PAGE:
Liberals livid after deal to end shutdown
Activist groups were angry at how the negotiations turned out, with some calling it ‘#SchumerSellout.’
By ELANA SCHOR
Liberal activists are furious with Democratic senators after most of them agreed to reopen the federal government without a firm path to shielding young immigrants from deportation.
As the third day of the shutdown dawned, liberal advocates and immigration groups fired off a joint statement blasting as “unacceptable” Senate Majority Leader Mitch McConnell’s offer merely to hold a vote on immigration — with no promises for action from the House or White House — in exchange for Democratic votes to reopen the government. But three hours later, Democratic senators agreed to just those terms — sparking anger on the left.
“Millions of people flooded the streets of every major American city to stand up to Trump this weekend,” tweeted Leah Greenberg, co-executive director of the influential activist network Indivisible. “Your constituents want you to fight. How can you possibly not understand that?”
Senate Minority Leader Chuck Schumer on Monday argued Democrats secured critical assurance for Dreamers, who are at risk for deportation as soon as March after President Donald Trump’s decision to end the Deferred Action for Childhood Arrivals program.
“We have a way to address the fate of the Dreamers, starting right now instead of waiting until March,” Schumer said on the floor.
But activist groups that have provided his caucus crucial firepower during fights against GOP health care and tax bills were not buying that explanation.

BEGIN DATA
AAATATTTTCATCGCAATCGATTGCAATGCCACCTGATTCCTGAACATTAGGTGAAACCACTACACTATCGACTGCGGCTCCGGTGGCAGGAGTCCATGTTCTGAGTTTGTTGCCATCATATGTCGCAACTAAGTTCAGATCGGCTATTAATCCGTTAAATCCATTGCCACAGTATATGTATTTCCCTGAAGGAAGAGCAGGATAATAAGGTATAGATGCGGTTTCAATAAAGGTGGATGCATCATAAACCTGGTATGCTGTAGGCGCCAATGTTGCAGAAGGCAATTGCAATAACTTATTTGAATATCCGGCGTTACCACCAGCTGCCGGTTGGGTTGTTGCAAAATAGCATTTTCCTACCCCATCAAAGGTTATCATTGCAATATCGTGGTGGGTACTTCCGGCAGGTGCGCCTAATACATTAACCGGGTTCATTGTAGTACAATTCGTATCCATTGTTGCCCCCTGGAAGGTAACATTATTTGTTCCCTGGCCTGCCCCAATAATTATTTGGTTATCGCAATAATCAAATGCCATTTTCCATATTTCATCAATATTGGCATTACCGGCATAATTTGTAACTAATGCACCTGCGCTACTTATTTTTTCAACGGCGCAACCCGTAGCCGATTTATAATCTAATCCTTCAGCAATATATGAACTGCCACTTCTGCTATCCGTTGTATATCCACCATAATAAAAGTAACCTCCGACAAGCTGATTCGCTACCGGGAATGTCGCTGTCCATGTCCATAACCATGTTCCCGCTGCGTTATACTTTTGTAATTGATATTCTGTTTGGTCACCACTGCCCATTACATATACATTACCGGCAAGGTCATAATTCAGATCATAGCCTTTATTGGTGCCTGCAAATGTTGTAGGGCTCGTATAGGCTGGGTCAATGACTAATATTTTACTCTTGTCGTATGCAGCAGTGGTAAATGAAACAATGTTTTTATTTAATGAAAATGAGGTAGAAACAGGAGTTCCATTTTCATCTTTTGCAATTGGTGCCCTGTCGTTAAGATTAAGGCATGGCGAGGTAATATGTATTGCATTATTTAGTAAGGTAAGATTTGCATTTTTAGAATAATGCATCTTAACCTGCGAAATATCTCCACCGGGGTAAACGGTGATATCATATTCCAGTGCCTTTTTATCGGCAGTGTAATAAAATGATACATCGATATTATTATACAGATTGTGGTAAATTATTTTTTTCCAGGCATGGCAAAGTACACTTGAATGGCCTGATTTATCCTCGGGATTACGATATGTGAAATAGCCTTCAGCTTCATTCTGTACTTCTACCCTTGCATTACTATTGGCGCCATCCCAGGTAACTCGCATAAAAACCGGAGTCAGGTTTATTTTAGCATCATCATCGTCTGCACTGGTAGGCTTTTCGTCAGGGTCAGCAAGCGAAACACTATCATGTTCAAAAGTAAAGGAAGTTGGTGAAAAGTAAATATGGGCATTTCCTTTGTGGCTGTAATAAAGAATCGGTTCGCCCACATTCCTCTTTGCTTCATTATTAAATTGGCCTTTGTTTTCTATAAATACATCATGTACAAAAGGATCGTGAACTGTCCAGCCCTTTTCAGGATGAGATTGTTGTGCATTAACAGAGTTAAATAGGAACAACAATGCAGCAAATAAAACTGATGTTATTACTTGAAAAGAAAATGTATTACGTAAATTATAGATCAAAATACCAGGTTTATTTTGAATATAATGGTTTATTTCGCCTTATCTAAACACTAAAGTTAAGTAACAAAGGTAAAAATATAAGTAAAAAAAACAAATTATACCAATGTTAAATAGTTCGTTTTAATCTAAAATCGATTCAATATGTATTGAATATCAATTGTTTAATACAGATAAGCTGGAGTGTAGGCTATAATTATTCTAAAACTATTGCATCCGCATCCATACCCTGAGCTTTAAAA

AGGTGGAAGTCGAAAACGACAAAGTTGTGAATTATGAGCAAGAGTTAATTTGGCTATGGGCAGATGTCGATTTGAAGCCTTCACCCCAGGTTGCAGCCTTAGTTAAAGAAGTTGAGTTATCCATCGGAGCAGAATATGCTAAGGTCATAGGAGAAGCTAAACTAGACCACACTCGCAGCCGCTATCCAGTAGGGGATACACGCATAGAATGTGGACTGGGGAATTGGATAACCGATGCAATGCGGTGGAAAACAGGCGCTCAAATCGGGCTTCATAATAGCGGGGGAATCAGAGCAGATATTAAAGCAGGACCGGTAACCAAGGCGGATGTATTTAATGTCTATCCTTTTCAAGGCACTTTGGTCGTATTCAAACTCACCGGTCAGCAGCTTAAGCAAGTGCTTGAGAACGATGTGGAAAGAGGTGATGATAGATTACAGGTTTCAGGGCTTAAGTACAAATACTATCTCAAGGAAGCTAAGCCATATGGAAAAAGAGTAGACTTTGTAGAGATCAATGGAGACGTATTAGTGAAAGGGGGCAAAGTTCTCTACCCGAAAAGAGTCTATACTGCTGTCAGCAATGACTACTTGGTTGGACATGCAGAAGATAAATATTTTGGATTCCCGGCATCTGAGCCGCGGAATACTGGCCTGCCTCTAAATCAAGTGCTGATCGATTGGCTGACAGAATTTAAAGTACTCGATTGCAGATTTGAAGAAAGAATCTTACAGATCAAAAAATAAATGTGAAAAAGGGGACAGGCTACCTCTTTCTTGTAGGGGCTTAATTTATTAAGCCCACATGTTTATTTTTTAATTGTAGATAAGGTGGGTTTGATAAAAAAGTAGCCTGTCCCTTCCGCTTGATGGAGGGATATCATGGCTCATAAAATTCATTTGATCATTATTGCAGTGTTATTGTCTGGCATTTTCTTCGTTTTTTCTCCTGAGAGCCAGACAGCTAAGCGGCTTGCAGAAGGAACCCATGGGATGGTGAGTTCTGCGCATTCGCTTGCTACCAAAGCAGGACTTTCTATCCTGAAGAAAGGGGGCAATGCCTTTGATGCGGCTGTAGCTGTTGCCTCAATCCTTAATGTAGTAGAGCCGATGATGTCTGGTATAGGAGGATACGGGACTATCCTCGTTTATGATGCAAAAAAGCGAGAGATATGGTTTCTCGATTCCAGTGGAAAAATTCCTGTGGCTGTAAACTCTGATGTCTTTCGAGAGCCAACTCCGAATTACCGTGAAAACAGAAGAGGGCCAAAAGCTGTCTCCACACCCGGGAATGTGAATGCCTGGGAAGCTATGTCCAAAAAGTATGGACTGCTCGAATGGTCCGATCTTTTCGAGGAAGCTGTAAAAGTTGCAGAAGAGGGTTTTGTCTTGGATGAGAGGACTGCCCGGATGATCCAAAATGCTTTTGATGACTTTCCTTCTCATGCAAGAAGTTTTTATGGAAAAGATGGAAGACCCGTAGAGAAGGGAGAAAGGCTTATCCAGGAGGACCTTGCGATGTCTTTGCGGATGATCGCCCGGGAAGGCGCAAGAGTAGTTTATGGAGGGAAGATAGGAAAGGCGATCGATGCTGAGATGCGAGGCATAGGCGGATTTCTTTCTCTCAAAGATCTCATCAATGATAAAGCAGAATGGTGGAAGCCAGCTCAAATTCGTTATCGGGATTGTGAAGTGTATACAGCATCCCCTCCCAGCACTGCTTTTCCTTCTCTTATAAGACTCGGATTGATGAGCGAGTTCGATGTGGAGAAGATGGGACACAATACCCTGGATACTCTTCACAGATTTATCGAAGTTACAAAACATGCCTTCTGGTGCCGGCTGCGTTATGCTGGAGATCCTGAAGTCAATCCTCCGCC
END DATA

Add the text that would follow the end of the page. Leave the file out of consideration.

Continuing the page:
Murshed Zaheed, political director of the liberal group CREDO Action, said Democrats’ decision shows Schumer’s willingness to betray progressives.
“Call it the #SchumerSellout,” he said in an interview. “Hashtagged.”
Ben Wikler, Washington director of MoveOn.org, slammed McConnell’s offer to Democrats and lamented the minority’s splintering over protecting Dreamers.
“What’s clear from today’s joke deal is that the grass-roots movement demanding unity and courage has a lot of work to do to ensure that the whole Democratic Caucus is ready to fight when the time comes,” he said in an interview.
United We Dream Executive Director Cristina Jiménez, whose group has mobilized its grass roots to push for Dreamer protection, tweeted that “Dems failed to fight & use their leverage to protect immigrant youth. A false promise to vote on immigration from Rs is not a strategy to win. We won’t be fooled. This vote means deportation.”
Not every group on the left lambasted Senate Democrats on Monday.
Organizing for Action, an offshoot of the political organizing arm built by former President Barack Obama, attempted to keep the blame for the three-day shutdown on the GOP, even as it offered faint praise for the Senate agreement.
“The good news for the American people is that the government shutdown — a crisis needlessly manufactured by Mitch McConnell, Paul Ryan, and the White House — will soon be over,” OFA spokesman Jesse Lehrich said in a statement. “But let’s be clear: This stopgap measure is not a solution. It’s merely a band-aid for a self-inflicted wound that remains untreated.”
Schumer spokesman Matt House urged all supporters of Dreamer aid to come together around securing the strongest possible showing for an immigration deal next month, when McConnell has vowed to move to a debate on the issue.
“Let’s take advantage of the renewed attention and sympathy for Dreamers, and focus on winning the vote 17 days from now,” House wrote in an email.
House Democratic leaders are expected to vote against the Senate’s three-week government funding patch, which cleared a key procedural hurdle on an 81-18 vote. That opposition may ensure that the ire of activists remains trained on the upper chamber, where only 16 Democrats voted against advancing the stopgap bill.